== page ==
Tips for hosting in a rental

 

First, I’d say you should determine how annoyed your neighbours and landlord are likely to get, if at all. And obviously have a read through your lease to see if there’s anything explicitly prohibiting it.

 

I took the view that I’d have no qualms about having an out of town friend stay in my place while I was away, which wasn’t so different from what I’d be doing, since I was only going to rent it out when I was out of town travelling. And my building was a pretty relaxed place in general, with people mostly minding their own business. It seemed ideal.

 

*I’m aware that many cities, probably primarily in North America, but possibly increasingly around the world, local authorities are getting a bit tetchy about Airbnb. It’s a complex topic, and often an emotional one, so make your best assessment of both the legal and ethical implications, and proceed accordingly.

 

In Dublin, there’s a full blown housing crisis, and that has knock-on effects into the short term and hotel markets as well. I’ve been told it’s often difficult for visitors to find a hotel room for less than €200 a night, which is far beyond the budgets of many travellers. I’m generally in favour of increasing choice for both residents of a city, as well as visitors. So I was and am satisfied that making my otherwise-unused apartment available while I was away (at far, far less than €200/night, let me assure you!) was a net positive for everyone involved.

 

So, if the stars align and you decide to take the plunge, what are some tips for would-be Airbnb hosts?

 

  • Make check-in/out easy and low-touch for you and your guests

 

Checking in should not require an in-person meetup, if it’s at all possible to avoid it. For me this was essential because I was almost always going to be on a plane heading out of the country whenever my guests were arriving. As a guest, I knew how much I valued being able to check in and out at my leisure, without having to text and coordinate with someone and cater to their schedule.

 

My solution to this was to buy a key-safe lockbox, which I attach to a railing near my building’s front door. I always inform my guests of this in advance, and I send them pictures of its location in case they are checking in after dark, and just to allay any potential worries that they might have.

The one I use is here:

 

Overall, I’m delighted with that solution. I’ve very rarely had anyone who had any difficulty with locating or using the lock box, and I’ve never received any negative feedback because of it. Possible alternatives could be a local business that doesn’t mind giving a key to your guests, especially if you’re a regular customer or if you have some relationship with them. Or an obliging friend or neighbour who you don’t impose upon too heavily. I’ve stayed in places as a guest that did both, with varying degrees of success. I’d still suggest going for the fully remote solution where possible.

 

  • Set expectations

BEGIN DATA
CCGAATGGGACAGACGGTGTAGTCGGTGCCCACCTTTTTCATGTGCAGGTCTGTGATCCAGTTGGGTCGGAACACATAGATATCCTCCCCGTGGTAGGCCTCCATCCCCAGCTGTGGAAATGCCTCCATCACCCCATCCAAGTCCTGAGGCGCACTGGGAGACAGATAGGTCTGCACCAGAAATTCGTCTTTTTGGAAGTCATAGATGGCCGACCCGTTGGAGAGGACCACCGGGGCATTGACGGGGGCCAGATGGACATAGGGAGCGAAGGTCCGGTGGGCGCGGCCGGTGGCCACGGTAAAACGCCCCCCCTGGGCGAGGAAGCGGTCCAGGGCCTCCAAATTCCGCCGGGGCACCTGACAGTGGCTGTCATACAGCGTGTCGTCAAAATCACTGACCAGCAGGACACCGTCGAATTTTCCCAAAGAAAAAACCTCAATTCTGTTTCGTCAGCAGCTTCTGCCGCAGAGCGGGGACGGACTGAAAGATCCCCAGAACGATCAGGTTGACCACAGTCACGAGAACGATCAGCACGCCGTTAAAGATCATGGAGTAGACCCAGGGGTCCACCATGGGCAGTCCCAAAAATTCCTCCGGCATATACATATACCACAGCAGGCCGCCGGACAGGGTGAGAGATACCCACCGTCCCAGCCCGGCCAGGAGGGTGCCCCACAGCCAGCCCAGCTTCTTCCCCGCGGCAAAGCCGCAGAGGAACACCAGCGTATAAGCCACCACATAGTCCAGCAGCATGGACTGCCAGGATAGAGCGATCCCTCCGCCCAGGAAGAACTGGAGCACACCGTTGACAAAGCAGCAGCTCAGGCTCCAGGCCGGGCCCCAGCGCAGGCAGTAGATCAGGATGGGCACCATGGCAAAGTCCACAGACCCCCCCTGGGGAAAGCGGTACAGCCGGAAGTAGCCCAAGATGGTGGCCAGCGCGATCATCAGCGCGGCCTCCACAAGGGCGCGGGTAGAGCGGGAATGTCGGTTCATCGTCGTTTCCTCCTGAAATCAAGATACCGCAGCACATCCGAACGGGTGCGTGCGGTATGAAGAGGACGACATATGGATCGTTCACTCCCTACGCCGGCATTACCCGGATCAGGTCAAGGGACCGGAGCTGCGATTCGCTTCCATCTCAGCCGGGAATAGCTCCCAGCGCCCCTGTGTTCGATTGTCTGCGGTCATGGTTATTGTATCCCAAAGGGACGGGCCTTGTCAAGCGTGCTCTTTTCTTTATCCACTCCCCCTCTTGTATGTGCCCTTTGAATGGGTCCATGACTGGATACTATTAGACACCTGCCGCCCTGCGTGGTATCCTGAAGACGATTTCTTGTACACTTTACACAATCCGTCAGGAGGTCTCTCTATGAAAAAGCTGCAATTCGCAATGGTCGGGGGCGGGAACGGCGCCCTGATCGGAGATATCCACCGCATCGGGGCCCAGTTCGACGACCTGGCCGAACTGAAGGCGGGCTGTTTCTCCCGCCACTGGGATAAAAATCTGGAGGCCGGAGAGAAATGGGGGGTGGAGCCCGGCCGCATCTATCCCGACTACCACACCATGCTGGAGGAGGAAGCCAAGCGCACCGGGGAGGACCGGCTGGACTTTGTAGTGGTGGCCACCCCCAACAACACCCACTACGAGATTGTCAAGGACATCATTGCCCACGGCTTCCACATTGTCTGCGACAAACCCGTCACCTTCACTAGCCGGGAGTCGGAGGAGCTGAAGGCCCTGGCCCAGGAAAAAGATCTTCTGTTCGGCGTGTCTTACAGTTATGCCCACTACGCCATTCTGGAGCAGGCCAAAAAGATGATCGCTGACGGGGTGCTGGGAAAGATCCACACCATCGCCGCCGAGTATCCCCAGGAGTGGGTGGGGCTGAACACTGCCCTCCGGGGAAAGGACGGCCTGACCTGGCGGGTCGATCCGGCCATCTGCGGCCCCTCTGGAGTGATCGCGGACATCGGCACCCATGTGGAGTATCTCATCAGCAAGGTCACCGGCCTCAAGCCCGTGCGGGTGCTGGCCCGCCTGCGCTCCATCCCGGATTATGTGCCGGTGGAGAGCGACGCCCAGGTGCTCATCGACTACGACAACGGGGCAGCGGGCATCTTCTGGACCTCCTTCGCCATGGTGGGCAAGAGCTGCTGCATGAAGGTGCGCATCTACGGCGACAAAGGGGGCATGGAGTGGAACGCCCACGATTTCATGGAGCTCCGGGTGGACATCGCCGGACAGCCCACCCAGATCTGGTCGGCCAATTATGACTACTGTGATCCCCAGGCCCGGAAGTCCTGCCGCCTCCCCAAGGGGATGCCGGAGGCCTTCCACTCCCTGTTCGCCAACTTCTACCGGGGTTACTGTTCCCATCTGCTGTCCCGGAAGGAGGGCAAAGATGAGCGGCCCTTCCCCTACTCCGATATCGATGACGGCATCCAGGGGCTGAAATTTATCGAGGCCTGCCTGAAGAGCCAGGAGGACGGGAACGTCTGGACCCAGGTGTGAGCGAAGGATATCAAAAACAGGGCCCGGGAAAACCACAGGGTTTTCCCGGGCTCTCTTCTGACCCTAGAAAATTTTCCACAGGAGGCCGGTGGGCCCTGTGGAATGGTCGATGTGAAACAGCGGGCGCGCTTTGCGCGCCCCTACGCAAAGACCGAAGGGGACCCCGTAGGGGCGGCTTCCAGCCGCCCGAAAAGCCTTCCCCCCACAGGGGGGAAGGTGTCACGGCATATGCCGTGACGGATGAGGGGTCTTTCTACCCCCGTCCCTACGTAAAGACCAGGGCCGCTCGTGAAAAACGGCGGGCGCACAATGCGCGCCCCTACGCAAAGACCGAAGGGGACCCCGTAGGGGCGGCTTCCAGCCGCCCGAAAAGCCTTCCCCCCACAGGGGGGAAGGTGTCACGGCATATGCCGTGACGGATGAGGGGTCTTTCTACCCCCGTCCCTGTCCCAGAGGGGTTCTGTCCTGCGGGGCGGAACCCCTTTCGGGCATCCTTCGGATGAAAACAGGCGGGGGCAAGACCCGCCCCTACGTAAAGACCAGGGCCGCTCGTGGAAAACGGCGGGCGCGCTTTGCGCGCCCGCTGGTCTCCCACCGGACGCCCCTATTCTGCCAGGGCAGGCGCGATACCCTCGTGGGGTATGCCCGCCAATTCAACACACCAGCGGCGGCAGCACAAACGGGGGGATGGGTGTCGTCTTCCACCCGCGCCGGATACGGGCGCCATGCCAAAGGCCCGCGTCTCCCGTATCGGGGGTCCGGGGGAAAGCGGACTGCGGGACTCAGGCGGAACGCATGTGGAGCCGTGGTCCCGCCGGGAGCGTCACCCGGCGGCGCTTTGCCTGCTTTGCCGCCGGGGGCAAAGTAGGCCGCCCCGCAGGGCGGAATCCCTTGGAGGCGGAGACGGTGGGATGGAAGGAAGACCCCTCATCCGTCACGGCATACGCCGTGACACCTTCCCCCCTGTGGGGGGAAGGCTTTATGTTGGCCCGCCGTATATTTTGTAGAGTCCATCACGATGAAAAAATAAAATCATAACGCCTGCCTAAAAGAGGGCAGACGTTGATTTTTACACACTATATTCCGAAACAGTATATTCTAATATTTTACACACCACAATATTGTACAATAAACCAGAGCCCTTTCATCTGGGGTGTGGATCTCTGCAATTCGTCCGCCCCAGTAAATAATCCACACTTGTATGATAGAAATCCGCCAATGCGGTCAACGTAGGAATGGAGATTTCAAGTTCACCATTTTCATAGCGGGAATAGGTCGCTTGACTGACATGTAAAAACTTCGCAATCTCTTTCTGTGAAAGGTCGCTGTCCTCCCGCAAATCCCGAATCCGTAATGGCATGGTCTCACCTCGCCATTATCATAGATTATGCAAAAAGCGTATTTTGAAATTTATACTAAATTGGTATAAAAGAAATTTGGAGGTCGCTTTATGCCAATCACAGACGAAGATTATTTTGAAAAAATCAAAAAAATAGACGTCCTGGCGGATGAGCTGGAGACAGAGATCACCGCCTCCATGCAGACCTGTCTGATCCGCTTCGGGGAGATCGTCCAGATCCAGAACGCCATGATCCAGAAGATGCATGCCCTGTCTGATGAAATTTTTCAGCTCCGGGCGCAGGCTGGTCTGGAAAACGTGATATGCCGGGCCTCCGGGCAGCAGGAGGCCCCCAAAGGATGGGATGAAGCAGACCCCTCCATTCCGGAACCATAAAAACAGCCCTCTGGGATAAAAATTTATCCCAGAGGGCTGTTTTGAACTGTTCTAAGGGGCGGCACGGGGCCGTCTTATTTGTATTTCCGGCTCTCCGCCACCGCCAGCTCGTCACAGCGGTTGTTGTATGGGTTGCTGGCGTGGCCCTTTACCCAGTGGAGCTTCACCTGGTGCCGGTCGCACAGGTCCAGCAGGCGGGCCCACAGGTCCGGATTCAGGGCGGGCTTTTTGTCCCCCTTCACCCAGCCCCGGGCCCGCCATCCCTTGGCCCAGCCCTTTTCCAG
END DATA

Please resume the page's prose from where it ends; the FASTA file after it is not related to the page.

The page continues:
This is so important for both your sanity, and that of your guests. I try to emphasise that my place is small, and in an older building, and is also my main dwelling place, so people know what they’re getting. This doesn’t mean I’ve never had a complaint that the place is small, but at least I’d caveated that emptor, so I didn’t feel too badly about it.

 

I’d also let guests know in advance the situation regarding parking, wifi, how heat/hot water/garbage worked, and what they could expect in terms of linens and bathroom basics. I’d still sometimes get questions on all of those things, and more, but to the extent possible I made an effort to be very explicit about all the quirks and features of my place.

 

  • Anticipate questions

 

This ties in closely with the above, but I made sure to make a house manual on Airbnb for specific things that I knew were unique about my place, such as the switch for the hot water, or the highly sensitive smoke alarm that will go off if you leave the door open while taking a shower.

 

Another thing I did that I think worked well was to preemptively send a link to the exact coordinates of the location on Google Maps. I actually don’t know why more hosts don’t do this! Addresses are funny and are so different from one place to the next. And it’s so blindingly easy to drop a pin on Google Maps that Airbnb should actually make it mandatory.

 

  • Bonus: prepare for tax time!

 

One of the things people sometimes worry about related to becoming an Airbnb host is what to do in terms of taxes. Generally, income is income is income, and whatever jurisdiction you live in would like for you to report that income, please and thank you very much. But how exactly that looks will vary widely from place to place.

 

In Ireland, at least, Airbnb very helpfully reminded their hosts that our income had been reported to Irish Revenue, just in case it might’ve slipped some people’s minds. How thoughtful of them! Here’s the email I received: